In Ireland in 1796, the United Irishmen, a brotherhood of concerned patriots, planned a rising. Originally a parliamentary movement among Catholic and Protestant Irishmen organized to negotiate political solutions to their disputes with the Crown, they soon came under attack by the Brits who feared that they had become too powerful. Leaders of the movement were arrested and repressive legislation was enacted to divide the remainder. The British military were encouraged to harass the people and goad them into some foolish premature action that would be their undoing. In their frustration and desperation, the leaders remodeled their organization to seek a military solution. They grasped at the straw of promised aid from Napoleon and lost a significant amount of time negotiating for that support. When that aid would finally come, it would be too little, too late, and arrive at the wrong place.
In 1798, in the parish of Kilcormack, Boolavogue, Co. Wexford, a man of God prayed for guidance as British troops continuously harassed his parishioners. Beseeched by his flock for assistance, Father John Murphy finally stepped forward and boldly provided the leadership to oppose the brutality. He called his parishioners in the name of God, united them in the cause of Ireland, and led them into history.
On Whitsunday, 1798, this brave priest, seeing his chapel and home, like so many others in the parish, on fire, and in several of them the inhabitants consumed in the flames, went into a nearby forest, where he was soon surrounded by his besieged parishioners who had escaped the brutality of the Brits. They beseeched his reverence to tell them what was to become of them and their families. He answered them abruptly that since there was no way to negotiate an end to the cruelty, it would be better to die courageously in the field than to be butchered in their homes and that for himself, if he had any brave men to join him, he was resolved to sell his life dearly and prove that the Brits could not continue their devastations with impunity. All answered that they were determined to follow his advice and do whatever he ordered. Well then, he replied, we must, when night comes, get armed the best way we can, with pitchforks and other weapons and attack the Camolin Yeomen cavalry on the way back to Mountmorris where they will return after passing the night satisfying their savage rage on the defenseless country people.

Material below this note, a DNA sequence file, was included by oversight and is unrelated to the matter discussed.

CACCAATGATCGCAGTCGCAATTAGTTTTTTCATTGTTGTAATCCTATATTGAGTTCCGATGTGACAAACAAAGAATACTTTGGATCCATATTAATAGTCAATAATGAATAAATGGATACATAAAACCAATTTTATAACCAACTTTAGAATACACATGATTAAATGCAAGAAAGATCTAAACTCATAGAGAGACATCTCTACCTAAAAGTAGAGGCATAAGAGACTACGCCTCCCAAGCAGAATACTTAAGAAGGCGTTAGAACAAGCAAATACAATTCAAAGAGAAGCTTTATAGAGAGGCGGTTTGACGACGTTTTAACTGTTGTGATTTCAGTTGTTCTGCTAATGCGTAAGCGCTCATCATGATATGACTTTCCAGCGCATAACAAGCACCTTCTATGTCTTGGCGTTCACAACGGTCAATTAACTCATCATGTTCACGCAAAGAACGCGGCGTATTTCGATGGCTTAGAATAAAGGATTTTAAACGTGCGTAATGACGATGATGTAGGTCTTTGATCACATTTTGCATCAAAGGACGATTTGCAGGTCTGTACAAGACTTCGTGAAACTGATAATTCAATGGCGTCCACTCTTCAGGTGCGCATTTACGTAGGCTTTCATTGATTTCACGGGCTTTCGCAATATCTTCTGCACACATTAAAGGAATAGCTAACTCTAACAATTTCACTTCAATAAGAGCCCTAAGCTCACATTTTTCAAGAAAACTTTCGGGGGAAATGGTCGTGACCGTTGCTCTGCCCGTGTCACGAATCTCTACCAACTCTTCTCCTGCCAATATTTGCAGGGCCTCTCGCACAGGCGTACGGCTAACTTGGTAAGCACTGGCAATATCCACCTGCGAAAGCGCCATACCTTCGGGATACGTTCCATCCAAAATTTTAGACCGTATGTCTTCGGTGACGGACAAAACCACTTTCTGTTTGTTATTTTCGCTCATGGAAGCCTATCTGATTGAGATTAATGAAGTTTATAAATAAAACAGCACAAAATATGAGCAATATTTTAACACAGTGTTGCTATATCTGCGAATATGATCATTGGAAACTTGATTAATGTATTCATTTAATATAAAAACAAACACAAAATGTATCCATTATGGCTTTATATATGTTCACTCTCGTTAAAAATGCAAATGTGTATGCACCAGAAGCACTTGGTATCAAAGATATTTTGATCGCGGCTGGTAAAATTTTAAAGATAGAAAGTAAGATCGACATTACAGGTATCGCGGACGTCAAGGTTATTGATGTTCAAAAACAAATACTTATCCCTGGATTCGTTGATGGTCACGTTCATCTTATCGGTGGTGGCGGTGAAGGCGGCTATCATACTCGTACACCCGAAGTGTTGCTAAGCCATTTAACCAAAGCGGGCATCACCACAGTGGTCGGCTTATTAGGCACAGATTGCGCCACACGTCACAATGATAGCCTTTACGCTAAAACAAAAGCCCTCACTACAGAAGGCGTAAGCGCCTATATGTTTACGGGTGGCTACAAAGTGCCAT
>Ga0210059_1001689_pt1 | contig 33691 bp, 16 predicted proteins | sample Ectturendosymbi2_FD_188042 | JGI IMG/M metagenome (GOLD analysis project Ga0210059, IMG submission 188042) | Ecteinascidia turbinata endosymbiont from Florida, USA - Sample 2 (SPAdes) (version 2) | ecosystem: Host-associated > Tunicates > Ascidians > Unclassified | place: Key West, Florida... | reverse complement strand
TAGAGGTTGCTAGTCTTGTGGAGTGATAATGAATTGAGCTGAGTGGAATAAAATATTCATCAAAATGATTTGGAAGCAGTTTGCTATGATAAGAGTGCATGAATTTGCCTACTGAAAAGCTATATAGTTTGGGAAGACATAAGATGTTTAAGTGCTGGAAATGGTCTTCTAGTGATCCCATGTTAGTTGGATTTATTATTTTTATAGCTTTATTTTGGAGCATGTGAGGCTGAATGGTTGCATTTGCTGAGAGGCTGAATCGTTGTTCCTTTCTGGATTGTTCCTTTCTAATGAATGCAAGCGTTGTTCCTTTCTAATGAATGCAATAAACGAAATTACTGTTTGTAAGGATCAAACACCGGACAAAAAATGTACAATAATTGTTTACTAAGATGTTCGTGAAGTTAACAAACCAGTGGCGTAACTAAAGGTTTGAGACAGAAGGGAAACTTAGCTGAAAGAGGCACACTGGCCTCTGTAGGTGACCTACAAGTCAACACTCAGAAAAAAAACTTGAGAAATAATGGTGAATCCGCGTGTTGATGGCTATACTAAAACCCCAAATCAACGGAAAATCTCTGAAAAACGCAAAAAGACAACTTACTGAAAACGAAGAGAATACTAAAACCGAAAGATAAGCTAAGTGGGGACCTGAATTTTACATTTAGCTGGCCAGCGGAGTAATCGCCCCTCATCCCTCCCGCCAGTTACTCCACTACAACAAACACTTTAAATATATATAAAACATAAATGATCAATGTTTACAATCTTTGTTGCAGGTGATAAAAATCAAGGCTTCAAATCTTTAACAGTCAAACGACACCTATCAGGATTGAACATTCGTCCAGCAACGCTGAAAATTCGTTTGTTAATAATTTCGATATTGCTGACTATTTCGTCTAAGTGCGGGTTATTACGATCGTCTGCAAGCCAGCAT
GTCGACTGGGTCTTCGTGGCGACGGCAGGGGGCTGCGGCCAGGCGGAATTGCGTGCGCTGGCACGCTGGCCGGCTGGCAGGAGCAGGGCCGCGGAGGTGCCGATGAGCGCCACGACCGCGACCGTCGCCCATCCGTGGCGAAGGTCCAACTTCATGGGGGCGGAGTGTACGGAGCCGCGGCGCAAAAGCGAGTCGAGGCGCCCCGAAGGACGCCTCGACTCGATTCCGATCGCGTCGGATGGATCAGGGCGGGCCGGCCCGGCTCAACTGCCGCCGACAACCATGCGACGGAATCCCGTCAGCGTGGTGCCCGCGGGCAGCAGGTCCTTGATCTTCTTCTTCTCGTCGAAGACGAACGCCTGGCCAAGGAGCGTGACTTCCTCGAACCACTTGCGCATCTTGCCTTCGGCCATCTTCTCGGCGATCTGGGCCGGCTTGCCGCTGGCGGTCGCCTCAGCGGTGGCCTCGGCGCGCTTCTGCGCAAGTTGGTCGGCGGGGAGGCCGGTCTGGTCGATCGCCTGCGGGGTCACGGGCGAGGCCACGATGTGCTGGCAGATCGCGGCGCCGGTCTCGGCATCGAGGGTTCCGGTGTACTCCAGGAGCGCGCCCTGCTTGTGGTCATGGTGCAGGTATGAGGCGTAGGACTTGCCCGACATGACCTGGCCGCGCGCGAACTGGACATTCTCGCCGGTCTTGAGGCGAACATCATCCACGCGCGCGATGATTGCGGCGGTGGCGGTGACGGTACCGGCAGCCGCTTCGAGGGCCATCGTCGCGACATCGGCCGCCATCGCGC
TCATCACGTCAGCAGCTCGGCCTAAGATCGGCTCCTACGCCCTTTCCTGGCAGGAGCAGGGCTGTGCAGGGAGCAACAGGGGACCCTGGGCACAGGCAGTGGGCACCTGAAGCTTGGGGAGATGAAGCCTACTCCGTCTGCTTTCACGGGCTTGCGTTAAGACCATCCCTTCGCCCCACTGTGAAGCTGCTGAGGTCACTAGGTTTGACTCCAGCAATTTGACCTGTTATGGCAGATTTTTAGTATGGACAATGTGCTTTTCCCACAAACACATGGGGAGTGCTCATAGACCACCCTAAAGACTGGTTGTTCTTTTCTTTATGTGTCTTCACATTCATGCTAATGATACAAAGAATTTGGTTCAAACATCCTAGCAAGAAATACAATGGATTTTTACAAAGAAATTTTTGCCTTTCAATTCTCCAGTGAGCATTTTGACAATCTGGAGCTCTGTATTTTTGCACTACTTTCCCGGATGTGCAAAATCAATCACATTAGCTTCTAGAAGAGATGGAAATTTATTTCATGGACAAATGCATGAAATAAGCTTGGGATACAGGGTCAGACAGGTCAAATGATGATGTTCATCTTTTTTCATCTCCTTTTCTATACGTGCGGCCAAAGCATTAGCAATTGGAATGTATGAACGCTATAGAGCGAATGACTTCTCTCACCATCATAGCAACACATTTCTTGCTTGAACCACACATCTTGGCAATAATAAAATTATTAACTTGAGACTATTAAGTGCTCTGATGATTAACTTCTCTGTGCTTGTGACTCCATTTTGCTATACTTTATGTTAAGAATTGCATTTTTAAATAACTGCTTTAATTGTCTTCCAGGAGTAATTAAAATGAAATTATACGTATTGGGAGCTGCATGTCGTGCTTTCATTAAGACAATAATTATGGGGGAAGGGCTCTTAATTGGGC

The attack succeeded, and with the arms taken in the ambush that night and in an attack at Camolin Park the following day, Father Murphy’s men reinforced their pitchforks with more effective weapons. The following day he won a victory with his pikemen on Oulart Hill and followed that, in quick succession, with the capture of Camolin, Ferns, Enniscorthy, and Wexford. In a few days, the entire southeastern part of the country was in their hands with the exception of Duncannon Fort and New Ross. An attempt was made to take New Ross on June 5, but it failed after desperate fighting and severe losses on both sides. A few days later the towns of Gorey and Carnew were captured and the way to Arklow lay open. Arklow was assaulted on June 9, but by then British reinforcements had arrived.
A pitched battle ensued that lasted from morning to night ending in defeat for the men whose only crime was being Irish. On June 21, the remaining Irish were attacked by overwhelming forces at their last stronghold at Vinegar Hill. About 500 rebels were killed including wounded prisoners. The Enniscorthy courthouse, used as a hospital, was burned down with 80 wounded Irish inside. Father Murphy was captured, tortured and murdered for his part in leading the insurrection and his body was burned upon the rack. In tribute to the memory of this gallant soldier of God and Ireland, Patrick J. McCall wrote the famous ballad Boolavogue which relates the exploits of the Boys of Wexford led by Father Murphy. Years later, poet Seamus Heaney wrote a poem called Requiem for the Croppys (as Irish Catholics were called) which read, in part:
The pockets of our greatcoats full of barley. No kitchens on the run, no striking camp.
We moved quick and sudden in our own country. The priest lay behind ditches with the tramp.
Then retreat through hedges where cavalry must be thrown. Until, on Vinegar Hill, the final conclave.
Terraced thousands died, shaking scythes at cannon. The hillside blushed, soaked in our broken wave.
They buried us without shroud or coffin and in August… the barley grew up out of our grave.